There aren’t many things I hate with a passion; racism, homophobia, sexism and victim shaming are about the only ones that make the list.
Unfortunately, traveling in Asia for the last two years I’ve witnessed a lot of all four. In fairness, I witnessed a lot of all four back in England too, but a different balance between the four. In Asia it’s sexism and victim shaming I witness the most. Traveling as a feminist can be tricky at times.
Where I am in Indonesia at the moment I’m frequently asked, “Why don’t you have children?” Then, once the person I’m talking to discovers that, gasp, I’m 30, they say, “But you’re old, you should have children already.”
A lot of aspects of this type of conversation bother me greatly, therefore whenever this happens I try to have an open and honest conversation with the other person explaining how there are other ways of looking at things—that just because someone is female it doesn’t necessarily mean that she has to have kids, and also that there are reasons why she might decide to do that later in life. I don’t know how much of a real difference these conversations make, but I at least hope they do something to open up the other person’s mind to realizing there is another way of thinking about the subject in question, to help reduce the everyday sexism we face as women, especially when traveling in certain areas.
But there are other instances of sexism like this that I’m not going to try to fight head-on. For example, I’m not going to go to Northern India and wear a bikini or skimpy shorts and a tank top just to show that I think it’s wrong that the expectation is that women should cover up there, or else be at risk of sexual assault.
I’m not going to do that because it wouldn’t be safe for me to do so.
In a conversation I can try to help open up someone’s mind to different opinions, to seeing that the way their country, or any other country, does things isn’t the only way of doing them. But I’m not putting myself at risk by doing that. And safety has to be the primary concern when traveling, especially as a solo female.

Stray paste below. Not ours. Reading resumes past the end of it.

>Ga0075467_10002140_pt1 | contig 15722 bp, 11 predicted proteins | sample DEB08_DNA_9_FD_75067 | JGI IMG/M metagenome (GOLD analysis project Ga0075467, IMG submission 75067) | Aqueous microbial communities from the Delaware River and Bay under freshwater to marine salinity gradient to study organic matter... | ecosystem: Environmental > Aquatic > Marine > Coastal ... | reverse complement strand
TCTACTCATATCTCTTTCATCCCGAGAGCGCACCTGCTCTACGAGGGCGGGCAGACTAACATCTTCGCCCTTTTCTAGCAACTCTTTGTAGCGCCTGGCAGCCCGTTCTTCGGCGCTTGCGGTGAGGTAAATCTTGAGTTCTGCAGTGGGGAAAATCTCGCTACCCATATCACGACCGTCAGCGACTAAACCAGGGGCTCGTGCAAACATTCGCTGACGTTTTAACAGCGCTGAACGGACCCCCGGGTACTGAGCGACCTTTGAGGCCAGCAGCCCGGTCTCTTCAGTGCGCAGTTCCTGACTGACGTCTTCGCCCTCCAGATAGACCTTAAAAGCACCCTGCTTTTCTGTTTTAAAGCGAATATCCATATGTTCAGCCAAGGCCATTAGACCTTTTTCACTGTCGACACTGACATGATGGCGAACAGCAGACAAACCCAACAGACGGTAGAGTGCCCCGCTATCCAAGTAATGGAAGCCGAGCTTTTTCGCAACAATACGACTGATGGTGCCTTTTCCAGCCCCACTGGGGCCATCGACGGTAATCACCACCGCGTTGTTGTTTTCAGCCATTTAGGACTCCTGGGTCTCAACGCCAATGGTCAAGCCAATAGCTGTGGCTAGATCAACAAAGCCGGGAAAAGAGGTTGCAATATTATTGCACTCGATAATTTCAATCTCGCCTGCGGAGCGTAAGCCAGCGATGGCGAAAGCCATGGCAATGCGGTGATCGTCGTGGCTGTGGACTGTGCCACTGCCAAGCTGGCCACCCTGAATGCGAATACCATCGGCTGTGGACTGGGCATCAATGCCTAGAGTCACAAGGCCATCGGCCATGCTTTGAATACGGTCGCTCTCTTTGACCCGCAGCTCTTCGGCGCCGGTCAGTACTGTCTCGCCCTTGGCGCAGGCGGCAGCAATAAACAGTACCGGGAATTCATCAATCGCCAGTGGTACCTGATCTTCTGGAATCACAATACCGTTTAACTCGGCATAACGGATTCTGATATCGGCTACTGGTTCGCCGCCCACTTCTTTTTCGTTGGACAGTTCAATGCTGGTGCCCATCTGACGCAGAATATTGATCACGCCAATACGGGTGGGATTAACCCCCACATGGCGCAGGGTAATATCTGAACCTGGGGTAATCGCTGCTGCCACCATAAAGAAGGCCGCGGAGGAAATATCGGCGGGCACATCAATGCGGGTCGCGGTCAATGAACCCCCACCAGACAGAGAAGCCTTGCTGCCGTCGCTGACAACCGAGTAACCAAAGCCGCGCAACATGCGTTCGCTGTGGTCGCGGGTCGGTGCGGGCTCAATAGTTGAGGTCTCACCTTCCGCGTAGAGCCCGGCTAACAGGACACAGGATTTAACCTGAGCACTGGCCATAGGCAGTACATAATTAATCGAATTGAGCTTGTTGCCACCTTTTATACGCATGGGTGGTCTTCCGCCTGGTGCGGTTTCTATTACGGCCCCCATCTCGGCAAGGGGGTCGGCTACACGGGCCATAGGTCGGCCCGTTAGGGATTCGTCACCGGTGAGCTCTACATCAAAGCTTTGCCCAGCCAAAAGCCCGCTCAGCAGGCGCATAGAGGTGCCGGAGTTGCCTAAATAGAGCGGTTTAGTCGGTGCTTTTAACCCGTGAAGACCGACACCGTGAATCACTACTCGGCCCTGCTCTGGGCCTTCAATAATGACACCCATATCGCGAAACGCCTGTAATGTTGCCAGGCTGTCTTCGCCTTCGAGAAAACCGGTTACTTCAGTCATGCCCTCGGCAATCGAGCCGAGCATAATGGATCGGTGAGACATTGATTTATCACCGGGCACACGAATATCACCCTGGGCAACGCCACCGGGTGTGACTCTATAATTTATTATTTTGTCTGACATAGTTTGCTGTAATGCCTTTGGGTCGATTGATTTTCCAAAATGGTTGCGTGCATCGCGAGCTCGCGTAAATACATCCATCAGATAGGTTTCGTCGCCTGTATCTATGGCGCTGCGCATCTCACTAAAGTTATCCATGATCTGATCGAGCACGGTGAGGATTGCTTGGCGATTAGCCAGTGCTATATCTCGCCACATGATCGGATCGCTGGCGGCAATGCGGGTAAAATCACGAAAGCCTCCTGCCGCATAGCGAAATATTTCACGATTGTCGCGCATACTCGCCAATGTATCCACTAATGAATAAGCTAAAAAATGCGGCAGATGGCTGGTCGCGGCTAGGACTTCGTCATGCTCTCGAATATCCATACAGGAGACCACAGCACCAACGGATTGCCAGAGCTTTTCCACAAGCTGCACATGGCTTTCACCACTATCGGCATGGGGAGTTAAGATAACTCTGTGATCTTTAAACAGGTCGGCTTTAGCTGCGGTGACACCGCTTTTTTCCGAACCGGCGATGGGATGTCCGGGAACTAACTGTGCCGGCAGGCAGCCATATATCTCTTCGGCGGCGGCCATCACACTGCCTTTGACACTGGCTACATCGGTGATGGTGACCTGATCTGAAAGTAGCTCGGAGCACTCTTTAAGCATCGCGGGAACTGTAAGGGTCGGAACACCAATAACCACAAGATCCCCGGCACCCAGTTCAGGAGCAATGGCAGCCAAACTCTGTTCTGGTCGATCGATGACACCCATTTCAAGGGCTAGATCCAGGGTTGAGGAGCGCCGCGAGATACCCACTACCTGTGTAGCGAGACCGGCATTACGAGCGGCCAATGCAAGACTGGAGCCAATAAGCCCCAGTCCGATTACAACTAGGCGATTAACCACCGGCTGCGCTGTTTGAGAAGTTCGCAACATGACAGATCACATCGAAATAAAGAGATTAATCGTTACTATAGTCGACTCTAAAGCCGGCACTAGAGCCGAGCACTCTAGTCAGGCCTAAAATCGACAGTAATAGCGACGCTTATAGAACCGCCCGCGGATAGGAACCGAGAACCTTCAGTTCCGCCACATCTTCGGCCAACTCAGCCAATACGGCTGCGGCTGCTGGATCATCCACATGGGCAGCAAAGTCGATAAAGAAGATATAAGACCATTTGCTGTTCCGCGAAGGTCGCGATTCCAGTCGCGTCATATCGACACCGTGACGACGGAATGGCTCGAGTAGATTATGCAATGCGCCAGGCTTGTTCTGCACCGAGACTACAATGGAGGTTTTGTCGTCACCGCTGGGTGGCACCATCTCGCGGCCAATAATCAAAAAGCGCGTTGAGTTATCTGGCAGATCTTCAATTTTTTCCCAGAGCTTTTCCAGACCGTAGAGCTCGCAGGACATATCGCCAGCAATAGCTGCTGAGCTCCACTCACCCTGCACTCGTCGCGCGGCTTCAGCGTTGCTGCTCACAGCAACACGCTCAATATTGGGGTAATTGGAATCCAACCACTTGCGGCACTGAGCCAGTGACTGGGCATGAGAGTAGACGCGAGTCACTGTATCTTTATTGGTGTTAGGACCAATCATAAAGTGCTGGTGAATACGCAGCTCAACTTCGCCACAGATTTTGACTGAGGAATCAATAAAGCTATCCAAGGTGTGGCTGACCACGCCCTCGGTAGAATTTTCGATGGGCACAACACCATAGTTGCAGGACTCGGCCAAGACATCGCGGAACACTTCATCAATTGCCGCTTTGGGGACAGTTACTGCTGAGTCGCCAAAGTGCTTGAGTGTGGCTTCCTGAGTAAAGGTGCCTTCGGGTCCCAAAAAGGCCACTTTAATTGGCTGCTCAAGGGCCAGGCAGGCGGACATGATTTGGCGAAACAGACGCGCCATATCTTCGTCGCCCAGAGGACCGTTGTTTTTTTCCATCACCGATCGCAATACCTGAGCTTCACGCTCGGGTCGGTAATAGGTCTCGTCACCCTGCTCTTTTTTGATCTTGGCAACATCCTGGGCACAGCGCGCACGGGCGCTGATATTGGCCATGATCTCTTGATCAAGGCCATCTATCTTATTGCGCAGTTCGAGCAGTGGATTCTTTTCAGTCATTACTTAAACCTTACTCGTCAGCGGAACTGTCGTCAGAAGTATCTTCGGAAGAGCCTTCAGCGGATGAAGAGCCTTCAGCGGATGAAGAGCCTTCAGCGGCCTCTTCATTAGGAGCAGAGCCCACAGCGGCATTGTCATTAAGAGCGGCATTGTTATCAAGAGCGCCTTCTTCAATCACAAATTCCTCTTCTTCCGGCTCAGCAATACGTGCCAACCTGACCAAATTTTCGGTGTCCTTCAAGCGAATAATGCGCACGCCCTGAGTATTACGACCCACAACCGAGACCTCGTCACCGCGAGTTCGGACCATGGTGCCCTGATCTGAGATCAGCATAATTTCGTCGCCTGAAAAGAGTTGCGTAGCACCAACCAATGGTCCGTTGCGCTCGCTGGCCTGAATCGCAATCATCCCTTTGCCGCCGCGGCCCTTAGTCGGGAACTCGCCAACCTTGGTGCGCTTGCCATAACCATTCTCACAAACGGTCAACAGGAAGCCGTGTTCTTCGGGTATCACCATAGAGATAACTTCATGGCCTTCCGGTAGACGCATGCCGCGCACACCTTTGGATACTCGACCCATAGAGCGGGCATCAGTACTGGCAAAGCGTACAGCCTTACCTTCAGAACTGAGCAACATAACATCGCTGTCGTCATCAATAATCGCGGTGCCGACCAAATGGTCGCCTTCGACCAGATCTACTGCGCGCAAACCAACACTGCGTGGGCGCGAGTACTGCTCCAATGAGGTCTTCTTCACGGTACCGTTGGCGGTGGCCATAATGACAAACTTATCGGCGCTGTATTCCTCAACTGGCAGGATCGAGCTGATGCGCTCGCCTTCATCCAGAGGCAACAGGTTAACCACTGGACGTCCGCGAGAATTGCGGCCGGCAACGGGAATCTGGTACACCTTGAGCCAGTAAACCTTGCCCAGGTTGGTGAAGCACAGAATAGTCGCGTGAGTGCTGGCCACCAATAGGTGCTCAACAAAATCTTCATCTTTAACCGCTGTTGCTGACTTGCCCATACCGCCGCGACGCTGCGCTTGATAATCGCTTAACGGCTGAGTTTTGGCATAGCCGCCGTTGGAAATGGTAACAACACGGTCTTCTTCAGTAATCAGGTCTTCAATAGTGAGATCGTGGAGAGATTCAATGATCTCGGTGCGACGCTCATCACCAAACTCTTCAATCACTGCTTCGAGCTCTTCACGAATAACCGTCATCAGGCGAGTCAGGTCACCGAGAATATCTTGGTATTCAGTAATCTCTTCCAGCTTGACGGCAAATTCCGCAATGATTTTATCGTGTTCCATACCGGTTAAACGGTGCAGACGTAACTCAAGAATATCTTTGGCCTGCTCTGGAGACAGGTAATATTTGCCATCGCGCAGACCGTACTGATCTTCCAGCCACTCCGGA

I traveled around India for two months on my own at the start of this trip, and have been to Sri Lanka, Myanmar, Thailand, Laos, Cambodia, the Philippines and Indonesia all on my own too. The clothes I have worn in those places and my behavior has varied depending on what is appropriate for that country and will keep me the most safe.
In India I spent almost the entire two months wearing full-length pants and long, flowy shirts that not only covered my shoulders but didn’t hug my body and therefore show my figure. I did this even though a lot of the time that meant I was uncomfortably hot.
I shouldn’t have to do that. No one should have to wear certain clothes out of fear of being sexually assaulted if they don’t.
But the thing is, India has a problem with rape and sexual assault. It is a disturbingly prevalent occurrence against both locals and foreigners, regardless of what they are wearing. The locals who are attacked in India probably aren’t prancing about in skimpy shorts and tops, and yet they still become the victims of sexual assault there. That’s because—and I’m going to repeat this one because it’s important—the country has a problem with rape and sexual assault.
These attacks are taking place frequently, and something needs to be done to change the perception of women in the country so that those attacks don’t continue to take place.